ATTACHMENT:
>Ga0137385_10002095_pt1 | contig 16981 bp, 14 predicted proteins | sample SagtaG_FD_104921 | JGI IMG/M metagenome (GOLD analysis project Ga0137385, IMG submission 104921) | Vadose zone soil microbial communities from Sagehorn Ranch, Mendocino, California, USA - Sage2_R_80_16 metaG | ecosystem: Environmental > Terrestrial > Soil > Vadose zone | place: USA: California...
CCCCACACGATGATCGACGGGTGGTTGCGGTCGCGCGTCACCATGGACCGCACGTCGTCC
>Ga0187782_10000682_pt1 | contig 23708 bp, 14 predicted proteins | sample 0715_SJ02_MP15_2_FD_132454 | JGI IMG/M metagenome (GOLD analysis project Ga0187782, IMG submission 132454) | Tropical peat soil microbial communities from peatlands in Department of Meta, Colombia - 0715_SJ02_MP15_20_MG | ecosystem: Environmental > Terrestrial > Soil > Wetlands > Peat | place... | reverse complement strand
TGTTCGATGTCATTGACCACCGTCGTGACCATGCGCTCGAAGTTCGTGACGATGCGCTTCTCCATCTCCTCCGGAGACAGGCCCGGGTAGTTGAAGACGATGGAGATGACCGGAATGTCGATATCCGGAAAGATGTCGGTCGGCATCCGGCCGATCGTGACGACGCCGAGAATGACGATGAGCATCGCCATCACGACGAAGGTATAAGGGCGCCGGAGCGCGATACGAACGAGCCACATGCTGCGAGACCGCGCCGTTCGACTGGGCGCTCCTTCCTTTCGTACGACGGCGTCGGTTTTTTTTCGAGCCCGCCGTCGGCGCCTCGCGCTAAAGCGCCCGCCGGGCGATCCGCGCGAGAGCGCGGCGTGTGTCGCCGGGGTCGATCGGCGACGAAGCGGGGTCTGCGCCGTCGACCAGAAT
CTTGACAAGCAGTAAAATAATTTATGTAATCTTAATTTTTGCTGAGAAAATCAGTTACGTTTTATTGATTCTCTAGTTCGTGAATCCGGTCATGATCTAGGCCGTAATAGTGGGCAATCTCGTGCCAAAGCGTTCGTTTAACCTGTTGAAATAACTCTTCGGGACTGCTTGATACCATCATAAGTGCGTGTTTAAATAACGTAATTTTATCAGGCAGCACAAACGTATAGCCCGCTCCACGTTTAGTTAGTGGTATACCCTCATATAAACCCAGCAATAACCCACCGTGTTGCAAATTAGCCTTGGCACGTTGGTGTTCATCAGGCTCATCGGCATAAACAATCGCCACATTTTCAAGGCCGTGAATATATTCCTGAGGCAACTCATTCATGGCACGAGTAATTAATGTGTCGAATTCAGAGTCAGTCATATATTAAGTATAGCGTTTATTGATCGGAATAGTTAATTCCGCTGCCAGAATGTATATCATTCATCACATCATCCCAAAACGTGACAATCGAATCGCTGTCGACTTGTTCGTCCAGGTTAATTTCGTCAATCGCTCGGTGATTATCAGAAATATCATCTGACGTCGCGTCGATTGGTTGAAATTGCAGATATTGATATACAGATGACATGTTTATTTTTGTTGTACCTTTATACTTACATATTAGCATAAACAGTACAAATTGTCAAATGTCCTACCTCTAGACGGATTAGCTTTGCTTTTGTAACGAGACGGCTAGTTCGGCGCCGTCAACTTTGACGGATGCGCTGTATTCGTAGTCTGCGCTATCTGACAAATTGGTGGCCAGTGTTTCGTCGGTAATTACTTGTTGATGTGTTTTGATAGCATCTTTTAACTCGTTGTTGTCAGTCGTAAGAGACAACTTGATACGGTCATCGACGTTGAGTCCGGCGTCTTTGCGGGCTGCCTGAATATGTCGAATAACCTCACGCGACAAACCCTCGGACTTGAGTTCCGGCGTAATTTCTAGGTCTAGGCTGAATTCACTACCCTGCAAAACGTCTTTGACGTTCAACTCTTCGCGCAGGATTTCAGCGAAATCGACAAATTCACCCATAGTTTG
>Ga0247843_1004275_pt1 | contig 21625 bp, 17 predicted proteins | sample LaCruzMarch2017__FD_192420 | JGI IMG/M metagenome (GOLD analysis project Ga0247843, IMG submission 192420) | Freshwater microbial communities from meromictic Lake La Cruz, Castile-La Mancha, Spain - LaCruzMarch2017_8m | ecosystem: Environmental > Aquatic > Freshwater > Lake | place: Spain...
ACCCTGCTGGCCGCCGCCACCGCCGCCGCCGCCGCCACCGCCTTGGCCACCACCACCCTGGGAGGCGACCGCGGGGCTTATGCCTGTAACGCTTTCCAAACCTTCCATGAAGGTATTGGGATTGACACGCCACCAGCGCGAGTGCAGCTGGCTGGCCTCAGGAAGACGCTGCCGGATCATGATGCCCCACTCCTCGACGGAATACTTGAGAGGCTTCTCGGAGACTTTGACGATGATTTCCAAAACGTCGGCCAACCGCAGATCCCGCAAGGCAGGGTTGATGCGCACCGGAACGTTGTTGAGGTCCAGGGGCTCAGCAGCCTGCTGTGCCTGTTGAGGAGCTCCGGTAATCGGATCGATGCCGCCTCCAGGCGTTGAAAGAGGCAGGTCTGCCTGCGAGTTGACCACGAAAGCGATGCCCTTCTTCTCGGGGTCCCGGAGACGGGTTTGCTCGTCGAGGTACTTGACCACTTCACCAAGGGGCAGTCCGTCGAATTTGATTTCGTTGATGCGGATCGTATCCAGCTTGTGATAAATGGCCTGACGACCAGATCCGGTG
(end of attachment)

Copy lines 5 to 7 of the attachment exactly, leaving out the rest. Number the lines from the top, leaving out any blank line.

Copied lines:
CTTGACAAGCAGTAAAATAATTTATGTAATCTTAATTTTTGCTGAGAAAATCAGTTACGTTTTATTGATTCTCTAGTTCGTGAATCCGGTCATGATCTAGGCCGTAATAGTGGGCAATCTCGTGCCAAAGCGTTCGTTTAACCTGTTGAAATAACTCTTCGGGACTGCTTGATACCATCATAAGTGCGTGTTTAAATAACGTAATTTTATCAGGCAGCACAAACGTATAGCCCGCTCCACGTTTAGTTAGTGGTATACCCTCATATAAACCCAGCAATAACCCACCGTGTTGCAAATTAGCCTTGGCACGTTGGTGTTCATCAGGCTCATCGGCATAAACAATCGCCACATTTTCAAGGCCGTGAATATATTCCTGAGGCAACTCATTCATGGCACGAGTAATTAATGTGTCGAATTCAGAGTCAGTCATATATTAAGTATAGCGTTTATTGATCGGAATAGTTAATTCCGCTGCCAGAATGTATATCATTCATCACATCATCCCAAAACGTGACAATCGAATCGCTGTCGACTTGTTCGTCCAGGTTAATTTCGTCAATCGCTCGGTGATTATCAGAAATATCATCTGACGTCGCGTCGATTGGTTGAAATTGCAGATATTGATATACAGATGACATGTTTATTTTTGTTGTACCTTTATACTTACATATTAGCATAAACAGTACAAATTGTCAAATGTCCTACCTCTAGACGGATTAGCTTTGCTTTTGTAACGAGACGGCTAGTTCGGCGCCGTCAACTTTGACGGATGCGCTGTATTCGTAGTCTGCGCTATCTGACAAATTGGTGGCCAGTGTTTCGTCGGTAATTACTTGTTGATGTGTTTTGATAGCATCTTTTAACTCGTTGTTGTCAGTCGTAAGAGACAACTTGATACGGTCATCGACGTTGAGTCCGGCGTCTTTGCGGGCTGCCTGAATATGTCGAATAACCTCACGCGACAAACCCTCGGACTTGAGTTCCGGCGTAATTTCTAGGTCTAGGCTGAATTCACTACCCTGCAAAACGTCTTTGACGTTCAACTCTTCGCGCAGGATTTCAGCGAAATCGACAAATTCACCCATAGTTTG
>Ga0247843_1004275_pt1 | contig 21625 bp, 17 predicted proteins | sample LaCruzMarch2017__FD_192420 | JGI IMG/M metagenome (GOLD analysis project Ga0247843, IMG submission 192420) | Freshwater microbial communities from meromictic Lake La Cruz, Castile-La Mancha, Spain - LaCruzMarch2017_8m | ecosystem: Environmental > Aquatic > Freshwater > Lake | place: Spain...
ACCCTGCTGGCCGCCGCCACCGCCGCCGCCGCCGCCACCGCCTTGGCCACCACCACCCTGGGAGGCGACCGCGGGGCTTATGCCTGTAACGCTTTCCAAACCTTCCATGAAGGTATTGGGATTGACACGCCACCAGCGCGAGTGCAGCTGGCTGGCCTCAGGAAGACGCTGCCGGATCATGATGCCCCACTCCTCGACGGAATACTTGAGAGGCTTCTCGGAGACTTTGACGATGATTTCCAAAACGTCGGCCAACCGCAGATCCCGCAAGGCAGGGTTGATGCGCACCGGAACGTTGTTGAGGTCCAGGGGCTCAGCAGCCTGCTGTGCCTGTTGAGGAGCTCCGGTAATCGGATCGATGCCGCCTCCAGGCGTTGAAAGAGGCAGGTCTGCCTGCGAGTTGACCACGAAAGCGATGCCCTTCTTCTCGGGGTCCCGGAGACGGGTTTGCTCGTCGAGGTACTTGACCACTTCACCAAGGGGCAGTCCGTCGAATTTGATTTCGTTGATGCGGATCGTATCCAGCTTGTGATAAATGGCCTGACGACCAGATCCGGTG